Community: Preventing Accidents and Injuries Around the Home

Community: Preventing Accidents and Injuries Around the Home

From Falls to Fires, Discover How to Reduce Common Household Hazards

Do you know what the leading cause of death for people between the ages of one and 44 is in Florida?  You might be surprised to learn it is injuries.  Even among older residents, unintentional injury ranks fourth, after cancer, heart disease, chronic lower respiratory disease, and stroke.  Polk County is fortunate enough to have some excellent health care options for helping us deal with accidents and chronic injuries.  Lake Wales Medical Center’s Wound Healing Center has been the recipient of recent awards from Healogics.  They have won the Center of Excellence Award for the fourth time and the Center of Distinction Award for the fifth time.  These awards are given to recognize high levels of outstanding clinical outcomes.

The LWMC Wound Healing Center offers a number of specialized treatments for patients suffering from a variety of conditions, some of which include pressure ulcers, diabetic ulcers, infectious wounds, and other chronic injuries that do not heal in a reasonable amount of time.

It’s a fact of life that accidents happen, and not every injury can be prevented, but that doesn’t mean we shouldn’t try to mitigate our risk.  In honor of National Safety Month, here are some facts and tips for making your home a safer place to be.

  • Falls— Accidental falls are the leading cause of injuries among adults over the age of 65 in Florida.  There were 50,730 hospitalizations in 2014 for residents with non-fatal injuries, and 2,445 deaths.  There are many possible contributing factors when it comes to falls, ranging from health conditions to household conditions.  Even poor nutrition can be a factor, as it can lead to dizziness and weakness.  Regular exercise, proper healthcare and medicine management, and home maintenance can reduce the likelihood of a fall.
  • Drowning— The Sunshine State has an abundance of water hazards, which can be particularly dangerous for children.  It is important that if you have a pool, then it must be properly fenced and secured.  Children need to be taught water safety from a very young age, and what to do in an emergency situation.  The three layers of protection for children around pools are supervision, barriers, and emergency preparedness.  For more great information on water safety and drowning prevention, turn to pages 14 and 19.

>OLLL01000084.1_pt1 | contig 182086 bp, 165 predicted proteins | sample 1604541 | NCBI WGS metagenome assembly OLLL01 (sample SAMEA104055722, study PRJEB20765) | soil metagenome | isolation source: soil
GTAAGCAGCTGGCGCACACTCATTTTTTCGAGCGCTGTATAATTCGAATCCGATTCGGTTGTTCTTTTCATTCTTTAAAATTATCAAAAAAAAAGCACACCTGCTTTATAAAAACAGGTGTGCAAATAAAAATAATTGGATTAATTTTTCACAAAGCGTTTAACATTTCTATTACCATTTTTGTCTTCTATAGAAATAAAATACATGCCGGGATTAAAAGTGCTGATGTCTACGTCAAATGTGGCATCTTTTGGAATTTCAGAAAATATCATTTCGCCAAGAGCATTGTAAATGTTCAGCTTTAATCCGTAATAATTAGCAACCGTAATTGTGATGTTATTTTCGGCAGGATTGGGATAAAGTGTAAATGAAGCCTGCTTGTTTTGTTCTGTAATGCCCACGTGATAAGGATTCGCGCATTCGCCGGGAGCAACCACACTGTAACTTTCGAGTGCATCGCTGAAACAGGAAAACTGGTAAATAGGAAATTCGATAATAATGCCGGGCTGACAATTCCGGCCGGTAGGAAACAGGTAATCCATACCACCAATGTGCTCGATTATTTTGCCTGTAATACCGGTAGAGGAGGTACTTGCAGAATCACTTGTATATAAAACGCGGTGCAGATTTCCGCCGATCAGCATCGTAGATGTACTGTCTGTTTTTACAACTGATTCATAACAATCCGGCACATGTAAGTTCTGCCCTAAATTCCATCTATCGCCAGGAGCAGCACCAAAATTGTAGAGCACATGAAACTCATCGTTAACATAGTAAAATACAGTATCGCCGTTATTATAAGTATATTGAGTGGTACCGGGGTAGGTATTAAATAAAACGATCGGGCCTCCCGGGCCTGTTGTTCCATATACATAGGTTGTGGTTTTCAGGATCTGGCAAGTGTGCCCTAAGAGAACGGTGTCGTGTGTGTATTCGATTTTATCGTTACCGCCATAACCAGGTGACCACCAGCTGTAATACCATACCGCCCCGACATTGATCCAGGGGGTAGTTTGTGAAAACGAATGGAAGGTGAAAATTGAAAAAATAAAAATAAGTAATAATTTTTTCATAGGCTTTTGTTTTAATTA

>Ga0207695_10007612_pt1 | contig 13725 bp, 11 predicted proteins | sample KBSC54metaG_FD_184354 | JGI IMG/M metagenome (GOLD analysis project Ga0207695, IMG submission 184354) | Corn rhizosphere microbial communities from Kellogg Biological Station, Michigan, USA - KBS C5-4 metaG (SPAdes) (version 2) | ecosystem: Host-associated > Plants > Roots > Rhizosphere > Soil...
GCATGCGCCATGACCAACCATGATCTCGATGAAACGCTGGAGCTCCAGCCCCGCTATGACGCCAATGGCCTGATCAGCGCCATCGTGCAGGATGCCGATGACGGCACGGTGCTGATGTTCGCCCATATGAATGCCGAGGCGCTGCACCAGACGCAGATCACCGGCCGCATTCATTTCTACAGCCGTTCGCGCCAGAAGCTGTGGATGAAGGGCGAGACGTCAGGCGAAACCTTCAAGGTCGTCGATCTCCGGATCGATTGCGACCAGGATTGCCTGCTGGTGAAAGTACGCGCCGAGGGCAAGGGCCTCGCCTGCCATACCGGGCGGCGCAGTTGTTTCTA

• Poisoning— Unintentional poisoning is a big problem for all ages, as there are many toxic substances in the average household.  If there are children in a household, cleaning supplies should be stored in a cabinet with a child lock, and labeled appropriately.  Never mix cleaning products, as harmful fumes can result.  The same is true for fertilizers and other garden-care chemicals.  Medicines, both over-the-counter and prescription, should also be kept out of the reach of children and properly labeled. Accidental poisoning is currently the leading cause of unintentional-injury-related deaths.
  • Fires— Many household fires begin at night, while occupants are sleeping.  That’s why it is imperative that your family have a functional smoke alarm in addition to an emergency safety plan.  A carbon monoxide alarm is also a vital part of a home safety system.  Make sure you have a fire extinguisher or two on-hand, and learn how to use them.  Keep lighters and matches away from little hands, and keep the kids at least three feet away from anything hot, including stove tops, candles, and space heaters.

These are just a few of the things that can pose potential threats to the safety of yourself and your loved ones.  Take the time to check your home to make sure hazardous materials are properly stored and safety equipment is in good working order.  Don’t let an accidental injury ruin your summer.

Photo caption: Lake Wales Medical Center staff and physicians celebrated recently the hospital’s Wound Healing Center, which received two prestigious awards.  Pictured are, front row, from left: Amanda Williams RN; Katina Green, RN; Alicia Lyons; Crystal Browning RN; Lindsay Kula, CMA; Alicia Walker, RN; and Tiffany Rodriguez, RN, Director of the Wound Healing Center. Back row, from left: Dr. James Nelson (Medical Director); Dr. Fred Howard; Monte Holm, certified hyperbaric technician; and Dr. Benigno Feliciano.

by TERESA SCHIFFER

Categories: Features, Health News

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